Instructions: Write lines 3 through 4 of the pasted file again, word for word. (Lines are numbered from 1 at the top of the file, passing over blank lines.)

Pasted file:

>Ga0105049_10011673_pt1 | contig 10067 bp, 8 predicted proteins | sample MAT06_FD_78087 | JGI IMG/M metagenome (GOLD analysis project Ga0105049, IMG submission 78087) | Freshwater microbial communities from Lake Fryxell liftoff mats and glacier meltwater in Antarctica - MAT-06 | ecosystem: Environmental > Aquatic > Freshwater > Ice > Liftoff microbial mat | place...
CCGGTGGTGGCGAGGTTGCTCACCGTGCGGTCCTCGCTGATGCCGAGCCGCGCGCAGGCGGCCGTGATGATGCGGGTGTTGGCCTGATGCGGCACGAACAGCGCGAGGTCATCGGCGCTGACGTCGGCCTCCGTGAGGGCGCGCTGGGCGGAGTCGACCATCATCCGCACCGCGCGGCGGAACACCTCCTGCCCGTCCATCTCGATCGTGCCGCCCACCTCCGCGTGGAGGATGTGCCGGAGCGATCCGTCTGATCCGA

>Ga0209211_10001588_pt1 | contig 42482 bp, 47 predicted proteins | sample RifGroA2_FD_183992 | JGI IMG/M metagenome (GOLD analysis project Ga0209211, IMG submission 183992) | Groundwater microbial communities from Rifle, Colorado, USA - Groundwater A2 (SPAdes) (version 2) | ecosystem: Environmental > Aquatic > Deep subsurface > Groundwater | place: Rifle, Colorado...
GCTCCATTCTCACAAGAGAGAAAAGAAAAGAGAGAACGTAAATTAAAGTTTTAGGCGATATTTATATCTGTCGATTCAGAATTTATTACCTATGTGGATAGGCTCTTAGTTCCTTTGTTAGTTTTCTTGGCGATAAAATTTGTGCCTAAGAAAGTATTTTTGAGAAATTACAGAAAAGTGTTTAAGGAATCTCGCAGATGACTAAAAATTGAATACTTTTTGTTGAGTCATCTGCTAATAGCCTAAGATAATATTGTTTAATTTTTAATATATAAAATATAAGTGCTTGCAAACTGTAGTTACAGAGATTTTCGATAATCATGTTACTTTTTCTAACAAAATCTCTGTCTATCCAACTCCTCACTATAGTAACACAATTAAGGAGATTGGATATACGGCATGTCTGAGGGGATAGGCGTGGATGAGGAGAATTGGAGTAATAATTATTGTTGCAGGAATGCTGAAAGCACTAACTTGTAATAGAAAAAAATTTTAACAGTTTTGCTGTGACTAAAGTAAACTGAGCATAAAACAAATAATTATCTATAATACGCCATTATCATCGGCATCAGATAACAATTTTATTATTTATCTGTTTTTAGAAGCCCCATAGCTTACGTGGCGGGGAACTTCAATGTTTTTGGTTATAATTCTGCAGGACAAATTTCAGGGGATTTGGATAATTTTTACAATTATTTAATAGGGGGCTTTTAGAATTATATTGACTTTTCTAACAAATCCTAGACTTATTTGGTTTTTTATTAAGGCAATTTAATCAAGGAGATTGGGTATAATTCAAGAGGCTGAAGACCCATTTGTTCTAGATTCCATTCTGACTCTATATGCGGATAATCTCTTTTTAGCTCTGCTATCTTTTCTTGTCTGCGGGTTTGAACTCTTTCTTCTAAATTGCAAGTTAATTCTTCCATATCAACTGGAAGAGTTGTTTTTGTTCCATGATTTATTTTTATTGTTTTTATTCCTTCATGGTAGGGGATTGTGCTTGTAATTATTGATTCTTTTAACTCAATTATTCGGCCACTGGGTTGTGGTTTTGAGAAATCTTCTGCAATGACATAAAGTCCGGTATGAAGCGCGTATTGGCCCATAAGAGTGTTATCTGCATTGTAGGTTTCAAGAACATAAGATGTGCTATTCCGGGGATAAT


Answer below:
>Ga0209211_10001588_pt1 | contig 42482 bp, 47 predicted proteins | sample RifGroA2_FD_183992 | JGI IMG/M metagenome (GOLD analysis project Ga0209211, IMG submission 183992) | Groundwater microbial communities from Rifle, Colorado, USA - Groundwater A2 (SPAdes) (version 2) | ecosystem: Environmental > Aquatic > Deep subsurface > Groundwater | place: Rifle, Colorado...
GCTCCATTCTCACAAGAGAGAAAAGAAAAGAGAGAACGTAAATTAAAGTTTTAGGCGATATTTATATCTGTCGATTCAGAATTTATTACCTATGTGGATAGGCTCTTAGTTCCTTTGTTAGTTTTCTTGGCGATAAAATTTGTGCCTAAGAAAGTATTTTTGAGAAATTACAGAAAAGTGTTTAAGGAATCTCGCAGATGACTAAAAATTGAATACTTTTTGTTGAGTCATCTGCTAATAGCCTAAGATAATATTGTTTAATTTTTAATATATAAAATATAAGTGCTTGCAAACTGTAGTTACAGAGATTTTCGATAATCATGTTACTTTTTCTAACAAAATCTCTGTCTATCCAACTCCTCACTATAGTAACACAATTAAGGAGATTGGATATACGGCATGTCTGAGGGGATAGGCGTGGATGAGGAGAATTGGAGTAATAATTATTGTTGCAGGAATGCTGAAAGCACTAACTTGTAATAGAAAAAAATTTTAACAGTTTTGCTGTGACTAAAGTAAACTGAGCATAAAACAAATAATTATCTATAATACGCCATTATCATCGGCATCAGATAACAATTTTATTATTTATCTGTTTTTAGAAGCCCCATAGCTTACGTGGCGGGGAACTTCAATGTTTTTGGTTATAATTCTGCAGGACAAATTTCAGGGGATTTGGATAATTTTTACAATTATTTAATAGGGGGCTTTTAGAATTATATTGACTTTTCTAACAAATCCTAGACTTATTTGGTTTTTTATTAAGGCAATTTAATCAAGGAGATTGGGTATAATTCAAGAGGCTGAAGACCCATTTGTTCTAGATTCCATTCTGACTCTATATGCGGATAATCTCTTTTTAGCTCTGCTATCTTTTCTTGTCTGCGGGTTTGAACTCTTTCTTCTAAATTGCAAGTTAATTCTTCCATATCAACTGGAAGAGTTGTTTTTGTTCCATGATTTATTTTTATTGTTTTTATTCCTTCATGGTAGGGGATTGTGCTTGTAATTATTGATTCTTTTAACTCAATTATTCGGCCACTGGGTTGTGGTTTTGAGAAATCTTCTGCAATGACATAAAGTCCGGTATGAAGCGCGTATTGGCCCATAAGAGTGTTATCTGCATTGTAGGTTTCAAGAACATAAGATGTGCTATTCCGGGGATAAT